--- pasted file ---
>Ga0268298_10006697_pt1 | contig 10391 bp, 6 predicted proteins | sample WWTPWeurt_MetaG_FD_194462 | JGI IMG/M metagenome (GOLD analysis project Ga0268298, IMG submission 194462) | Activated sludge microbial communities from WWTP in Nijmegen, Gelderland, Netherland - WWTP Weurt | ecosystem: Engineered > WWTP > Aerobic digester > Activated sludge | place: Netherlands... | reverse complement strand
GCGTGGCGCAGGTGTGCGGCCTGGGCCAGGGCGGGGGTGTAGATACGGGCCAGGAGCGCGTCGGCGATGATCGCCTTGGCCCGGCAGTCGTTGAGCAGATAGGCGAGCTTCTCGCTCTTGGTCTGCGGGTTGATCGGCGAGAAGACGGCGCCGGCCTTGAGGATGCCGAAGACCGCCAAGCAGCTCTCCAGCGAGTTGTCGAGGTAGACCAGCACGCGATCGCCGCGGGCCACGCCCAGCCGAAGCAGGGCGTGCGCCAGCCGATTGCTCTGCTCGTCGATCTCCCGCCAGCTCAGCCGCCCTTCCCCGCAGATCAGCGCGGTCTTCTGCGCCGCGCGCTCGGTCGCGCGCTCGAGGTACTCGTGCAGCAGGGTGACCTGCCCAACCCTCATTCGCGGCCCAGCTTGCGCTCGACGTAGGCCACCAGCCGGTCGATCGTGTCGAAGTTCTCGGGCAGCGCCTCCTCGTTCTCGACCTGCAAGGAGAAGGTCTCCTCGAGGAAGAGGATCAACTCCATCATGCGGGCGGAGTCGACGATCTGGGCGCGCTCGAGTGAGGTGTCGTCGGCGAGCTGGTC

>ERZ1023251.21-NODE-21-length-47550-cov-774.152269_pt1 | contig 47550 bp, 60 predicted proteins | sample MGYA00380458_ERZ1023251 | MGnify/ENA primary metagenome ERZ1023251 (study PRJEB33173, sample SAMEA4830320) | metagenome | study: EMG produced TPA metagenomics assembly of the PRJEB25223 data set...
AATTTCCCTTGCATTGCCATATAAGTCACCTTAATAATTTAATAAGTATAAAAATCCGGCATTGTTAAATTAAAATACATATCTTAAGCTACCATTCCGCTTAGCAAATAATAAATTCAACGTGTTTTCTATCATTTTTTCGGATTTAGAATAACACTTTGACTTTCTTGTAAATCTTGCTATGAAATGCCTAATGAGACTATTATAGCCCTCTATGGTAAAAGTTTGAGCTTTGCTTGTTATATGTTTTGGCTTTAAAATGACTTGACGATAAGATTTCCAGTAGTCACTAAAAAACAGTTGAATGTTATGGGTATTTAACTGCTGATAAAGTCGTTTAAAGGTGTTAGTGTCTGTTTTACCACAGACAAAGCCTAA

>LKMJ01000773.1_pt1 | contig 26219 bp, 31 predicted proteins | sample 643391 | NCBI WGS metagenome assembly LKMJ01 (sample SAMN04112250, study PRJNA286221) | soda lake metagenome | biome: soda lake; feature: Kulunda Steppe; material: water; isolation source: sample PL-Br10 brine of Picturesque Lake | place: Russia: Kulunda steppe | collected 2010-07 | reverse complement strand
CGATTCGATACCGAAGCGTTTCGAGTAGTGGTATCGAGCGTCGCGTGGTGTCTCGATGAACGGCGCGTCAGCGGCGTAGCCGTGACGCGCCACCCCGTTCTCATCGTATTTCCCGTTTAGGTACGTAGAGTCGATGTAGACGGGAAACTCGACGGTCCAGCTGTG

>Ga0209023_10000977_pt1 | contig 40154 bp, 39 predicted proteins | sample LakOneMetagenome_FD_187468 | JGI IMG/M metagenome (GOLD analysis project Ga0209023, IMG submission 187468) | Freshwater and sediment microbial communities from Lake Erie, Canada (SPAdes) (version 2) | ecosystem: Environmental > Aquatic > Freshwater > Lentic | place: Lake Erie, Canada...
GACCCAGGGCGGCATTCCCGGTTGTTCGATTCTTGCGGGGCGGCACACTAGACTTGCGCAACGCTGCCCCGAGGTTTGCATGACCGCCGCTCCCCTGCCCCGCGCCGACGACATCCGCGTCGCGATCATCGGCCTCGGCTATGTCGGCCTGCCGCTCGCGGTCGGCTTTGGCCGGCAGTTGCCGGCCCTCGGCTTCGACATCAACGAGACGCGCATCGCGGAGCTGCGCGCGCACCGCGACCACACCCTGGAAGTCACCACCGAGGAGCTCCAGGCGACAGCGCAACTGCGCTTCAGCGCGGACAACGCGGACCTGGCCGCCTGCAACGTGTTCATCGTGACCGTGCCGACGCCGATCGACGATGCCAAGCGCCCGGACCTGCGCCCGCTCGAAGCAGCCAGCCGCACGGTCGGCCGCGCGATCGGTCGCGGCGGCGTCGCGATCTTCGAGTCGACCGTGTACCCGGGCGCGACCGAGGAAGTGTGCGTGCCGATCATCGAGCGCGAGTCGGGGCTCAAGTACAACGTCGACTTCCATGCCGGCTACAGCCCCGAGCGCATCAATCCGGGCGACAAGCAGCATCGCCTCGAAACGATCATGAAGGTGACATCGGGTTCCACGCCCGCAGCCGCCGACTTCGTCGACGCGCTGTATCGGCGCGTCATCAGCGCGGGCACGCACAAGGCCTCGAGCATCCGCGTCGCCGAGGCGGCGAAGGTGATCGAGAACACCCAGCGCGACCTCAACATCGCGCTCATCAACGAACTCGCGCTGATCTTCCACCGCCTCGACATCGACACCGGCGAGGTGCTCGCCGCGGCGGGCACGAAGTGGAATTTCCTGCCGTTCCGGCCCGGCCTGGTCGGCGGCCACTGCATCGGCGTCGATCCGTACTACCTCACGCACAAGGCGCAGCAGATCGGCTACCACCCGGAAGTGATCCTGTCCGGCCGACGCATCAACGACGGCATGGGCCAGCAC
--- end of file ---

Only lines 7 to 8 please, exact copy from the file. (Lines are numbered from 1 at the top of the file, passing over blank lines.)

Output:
>Ga0209023_10000977_pt1 | contig 40154 bp, 39 predicted proteins | sample LakOneMetagenome_FD_187468 | JGI IMG/M metagenome (GOLD analysis project Ga0209023, IMG submission 187468) | Freshwater and sediment microbial communities from Lake Erie, Canada (SPAdes) (version 2) | ecosystem: Environmental > Aquatic > Freshwater > Lentic | place: Lake Erie, Canada...
GACCCAGGGCGGCATTCCCGGTTGTTCGATTCTTGCGGGGCGGCACACTAGACTTGCGCAACGCTGCCCCGAGGTTTGCATGACCGCCGCTCCCCTGCCCCGCGCCGACGACATCCGCGTCGCGATCATCGGCCTCGGCTATGTCGGCCTGCCGCTCGCGGTCGGCTTTGGCCGGCAGTTGCCGGCCCTCGGCTTCGACATCAACGAGACGCGCATCGCGGAGCTGCGCGCGCACCGCGACCACACCCTGGAAGTCACCACCGAGGAGCTCCAGGCGACAGCGCAACTGCGCTTCAGCGCGGACAACGCGGACCTGGCCGCCTGCAACGTGTTCATCGTGACCGTGCCGACGCCGATCGACGATGCCAAGCGCCCGGACCTGCGCCCGCTCGAAGCAGCCAGCCGCACGGTCGGCCGCGCGATCGGTCGCGGCGGCGTCGCGATCTTCGAGTCGACCGTGTACCCGGGCGCGACCGAGGAAGTGTGCGTGCCGATCATCGAGCGCGAGTCGGGGCTCAAGTACAACGTCGACTTCCATGCCGGCTACAGCCCCGAGCGCATCAATCCGGGCGACAAGCAGCATCGCCTCGAAACGATCATGAAGGTGACATCGGGTTCCACGCCCGCAGCCGCCGACTTCGTCGACGCGCTGTATCGGCGCGTCATCAGCGCGGGCACGCACAAGGCCTCGAGCATCCGCGTCGCCGAGGCGGCGAAGGTGATCGAGAACACCCAGCGCGACCTCAACATCGCGCTCATCAACGAACTCGCGCTGATCTTCCACCGCCTCGACATCGACACCGGCGAGGTGCTCGCCGCGGCGGGCACGAAGTGGAATTTCCTGCCGTTCCGGCCCGGCCTGGTCGGCGGCCACTGCATCGGCGTCGATCCGTACTACCTCACGCACAAGGCGCAGCAGATCGGCTACCACCCGGAAGTGATCCTGTCCGGCCGACGCATCAACGACGGCATGGGCCAGCAC